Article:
Evidence for the lack of hepatic n-acetyltransferase in suncus (Suncus murinus)

Hironori Nakura, Susumu Itoh, Hisashi Kusano, Hiroyuki Ishizone, Takeo Deguchi, Tetsuya Kamataki

Research output: Contribution to journalArticlepeer-review

10 Citations (Scopus)


The abilities of liver cytosol fractions from the suncus and Sprague-Dawley (SD) rats to N-acetylate aniline, p-aminobenzoic acid, p-aminosalicylic acid and 2-aminofluorene (AF) were compared. The cytosol from rats N-acetylated these substrates at efficient rates, whereas the cytosol from the suncus did not N-acetylate these substrates at detectable rates. When AF was given to the suncus, 2-acetylaminofluorene (AAF), a metabolite of AF formed by N-acetyltransferase (NAT), was not detectable in serum, whereas the metabolite was seen clearly in rats. Northern blot and Southern blot analyses, using cDNAs coding for human NATs as probes, indicated that not only the transcripts but also the genes of the enzymes were undetectable in suncus. These results suggest that the suncus is among the few species known to lack NATs.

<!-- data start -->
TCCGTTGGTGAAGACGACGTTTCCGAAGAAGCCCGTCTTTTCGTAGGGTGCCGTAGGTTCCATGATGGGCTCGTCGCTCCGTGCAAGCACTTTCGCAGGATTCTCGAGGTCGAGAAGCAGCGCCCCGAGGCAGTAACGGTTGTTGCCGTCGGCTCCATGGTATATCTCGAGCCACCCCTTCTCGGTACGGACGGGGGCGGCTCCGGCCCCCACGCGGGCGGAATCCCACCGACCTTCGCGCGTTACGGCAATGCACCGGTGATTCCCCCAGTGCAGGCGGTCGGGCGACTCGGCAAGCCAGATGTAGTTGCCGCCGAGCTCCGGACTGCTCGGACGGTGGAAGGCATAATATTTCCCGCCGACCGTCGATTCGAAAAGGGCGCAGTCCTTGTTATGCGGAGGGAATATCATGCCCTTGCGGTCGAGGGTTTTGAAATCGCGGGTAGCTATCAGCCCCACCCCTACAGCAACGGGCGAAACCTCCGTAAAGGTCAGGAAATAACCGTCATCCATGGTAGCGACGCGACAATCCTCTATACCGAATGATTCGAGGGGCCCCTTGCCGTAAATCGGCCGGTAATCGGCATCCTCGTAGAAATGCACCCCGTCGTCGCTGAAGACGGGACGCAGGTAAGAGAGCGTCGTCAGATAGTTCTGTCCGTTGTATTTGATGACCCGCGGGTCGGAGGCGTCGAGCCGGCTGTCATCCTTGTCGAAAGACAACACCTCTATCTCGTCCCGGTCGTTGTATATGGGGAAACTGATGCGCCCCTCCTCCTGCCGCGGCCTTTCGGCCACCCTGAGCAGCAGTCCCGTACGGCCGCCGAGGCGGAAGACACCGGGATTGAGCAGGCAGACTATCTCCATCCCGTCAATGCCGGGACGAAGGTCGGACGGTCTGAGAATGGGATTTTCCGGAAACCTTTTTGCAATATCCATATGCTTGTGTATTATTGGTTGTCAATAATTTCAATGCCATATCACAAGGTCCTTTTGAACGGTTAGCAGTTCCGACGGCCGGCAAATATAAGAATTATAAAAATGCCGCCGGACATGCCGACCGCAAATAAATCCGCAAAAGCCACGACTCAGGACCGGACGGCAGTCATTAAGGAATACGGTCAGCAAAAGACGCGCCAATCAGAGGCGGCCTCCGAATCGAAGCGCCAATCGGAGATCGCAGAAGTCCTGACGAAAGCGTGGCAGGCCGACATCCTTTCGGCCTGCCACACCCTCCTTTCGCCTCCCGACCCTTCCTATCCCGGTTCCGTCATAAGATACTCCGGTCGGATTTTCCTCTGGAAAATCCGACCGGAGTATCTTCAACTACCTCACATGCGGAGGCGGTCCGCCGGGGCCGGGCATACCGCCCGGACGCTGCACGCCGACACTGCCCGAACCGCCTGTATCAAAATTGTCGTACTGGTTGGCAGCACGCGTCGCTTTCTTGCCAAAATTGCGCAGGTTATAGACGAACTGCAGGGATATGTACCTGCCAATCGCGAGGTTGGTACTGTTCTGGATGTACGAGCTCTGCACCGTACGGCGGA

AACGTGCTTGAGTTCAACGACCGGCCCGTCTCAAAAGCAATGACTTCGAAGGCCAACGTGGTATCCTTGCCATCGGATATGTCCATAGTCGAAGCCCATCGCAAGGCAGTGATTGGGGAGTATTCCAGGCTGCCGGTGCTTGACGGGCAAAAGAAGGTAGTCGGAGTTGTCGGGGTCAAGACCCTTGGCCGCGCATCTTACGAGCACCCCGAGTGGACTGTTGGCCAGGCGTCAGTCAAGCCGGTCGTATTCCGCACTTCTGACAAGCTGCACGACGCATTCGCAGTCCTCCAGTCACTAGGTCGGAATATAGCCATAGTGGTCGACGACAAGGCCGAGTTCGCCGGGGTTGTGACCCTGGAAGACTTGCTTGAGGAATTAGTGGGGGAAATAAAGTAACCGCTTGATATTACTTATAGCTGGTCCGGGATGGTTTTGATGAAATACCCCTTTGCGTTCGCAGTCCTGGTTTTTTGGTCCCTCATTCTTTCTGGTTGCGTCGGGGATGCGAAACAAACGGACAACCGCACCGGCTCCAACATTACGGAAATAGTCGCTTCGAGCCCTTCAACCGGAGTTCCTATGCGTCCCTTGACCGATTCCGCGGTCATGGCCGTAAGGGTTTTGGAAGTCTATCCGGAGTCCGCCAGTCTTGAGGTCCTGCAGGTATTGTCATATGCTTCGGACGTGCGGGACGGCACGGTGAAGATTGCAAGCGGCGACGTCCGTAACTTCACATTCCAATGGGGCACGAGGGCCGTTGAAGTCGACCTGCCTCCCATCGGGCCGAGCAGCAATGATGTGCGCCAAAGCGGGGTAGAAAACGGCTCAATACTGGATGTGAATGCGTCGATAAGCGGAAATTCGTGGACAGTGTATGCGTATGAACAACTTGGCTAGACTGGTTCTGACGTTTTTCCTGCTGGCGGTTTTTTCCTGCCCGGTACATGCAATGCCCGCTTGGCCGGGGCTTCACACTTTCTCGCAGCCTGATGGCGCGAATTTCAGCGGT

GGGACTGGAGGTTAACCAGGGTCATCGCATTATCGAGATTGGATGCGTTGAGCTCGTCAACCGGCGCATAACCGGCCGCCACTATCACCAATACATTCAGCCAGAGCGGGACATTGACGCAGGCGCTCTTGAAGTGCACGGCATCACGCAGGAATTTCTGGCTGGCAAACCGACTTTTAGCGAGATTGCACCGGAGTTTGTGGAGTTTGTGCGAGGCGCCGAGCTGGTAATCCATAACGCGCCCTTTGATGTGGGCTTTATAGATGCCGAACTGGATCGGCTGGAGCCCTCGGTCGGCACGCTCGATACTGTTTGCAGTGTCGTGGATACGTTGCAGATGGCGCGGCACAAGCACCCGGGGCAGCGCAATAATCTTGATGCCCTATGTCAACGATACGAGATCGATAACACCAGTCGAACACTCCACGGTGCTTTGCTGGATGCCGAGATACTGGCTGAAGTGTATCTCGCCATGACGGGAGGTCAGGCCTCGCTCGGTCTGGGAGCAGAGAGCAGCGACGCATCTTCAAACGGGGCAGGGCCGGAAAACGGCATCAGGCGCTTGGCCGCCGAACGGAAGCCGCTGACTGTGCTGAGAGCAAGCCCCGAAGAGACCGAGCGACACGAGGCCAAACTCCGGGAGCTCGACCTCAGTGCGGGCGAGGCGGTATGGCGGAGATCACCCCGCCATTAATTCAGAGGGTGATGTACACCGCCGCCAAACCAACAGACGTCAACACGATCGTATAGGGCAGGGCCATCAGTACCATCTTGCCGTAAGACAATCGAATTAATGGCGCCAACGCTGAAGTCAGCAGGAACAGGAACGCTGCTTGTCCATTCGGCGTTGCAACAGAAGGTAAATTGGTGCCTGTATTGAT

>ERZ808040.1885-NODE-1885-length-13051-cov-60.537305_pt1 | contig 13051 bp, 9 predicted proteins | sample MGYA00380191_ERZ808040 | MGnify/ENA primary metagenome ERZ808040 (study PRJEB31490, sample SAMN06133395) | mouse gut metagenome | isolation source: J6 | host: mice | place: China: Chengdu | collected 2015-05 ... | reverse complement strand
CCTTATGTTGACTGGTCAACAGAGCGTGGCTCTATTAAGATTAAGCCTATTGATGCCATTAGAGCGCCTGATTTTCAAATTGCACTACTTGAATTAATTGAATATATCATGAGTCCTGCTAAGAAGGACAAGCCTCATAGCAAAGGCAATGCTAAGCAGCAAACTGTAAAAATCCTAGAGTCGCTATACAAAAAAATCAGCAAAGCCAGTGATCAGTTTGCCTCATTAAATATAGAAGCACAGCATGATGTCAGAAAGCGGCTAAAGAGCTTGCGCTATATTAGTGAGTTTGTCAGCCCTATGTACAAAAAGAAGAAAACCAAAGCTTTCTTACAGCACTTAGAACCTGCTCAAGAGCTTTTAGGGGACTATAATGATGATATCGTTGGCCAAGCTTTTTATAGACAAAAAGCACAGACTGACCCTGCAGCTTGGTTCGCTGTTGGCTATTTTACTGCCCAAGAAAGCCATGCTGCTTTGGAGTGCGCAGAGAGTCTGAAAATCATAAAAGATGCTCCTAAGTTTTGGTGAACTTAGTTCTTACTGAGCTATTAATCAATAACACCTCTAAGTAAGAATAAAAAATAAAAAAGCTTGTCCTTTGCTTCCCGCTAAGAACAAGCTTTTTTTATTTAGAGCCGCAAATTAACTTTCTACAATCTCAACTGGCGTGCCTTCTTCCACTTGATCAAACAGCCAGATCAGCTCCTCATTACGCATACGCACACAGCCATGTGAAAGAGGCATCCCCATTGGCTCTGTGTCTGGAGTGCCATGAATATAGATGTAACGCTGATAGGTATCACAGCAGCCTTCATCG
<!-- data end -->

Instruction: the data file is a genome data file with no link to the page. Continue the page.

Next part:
Original languageEnglish
Pages (from-to)1165-1170
Number of pages6
JournalBiochemical Pharmacology
Issue number8
Publication statusPublished - Oct 12 1995
Externally publishedYes


  • 2-acetylaminofluorene
  • 2-aminofluorene
  • N-acetyltransferase
  • arylamine
  • liver, suncus

ASJC Scopus subject areas

  • Biochemistry
  • Pharmacology


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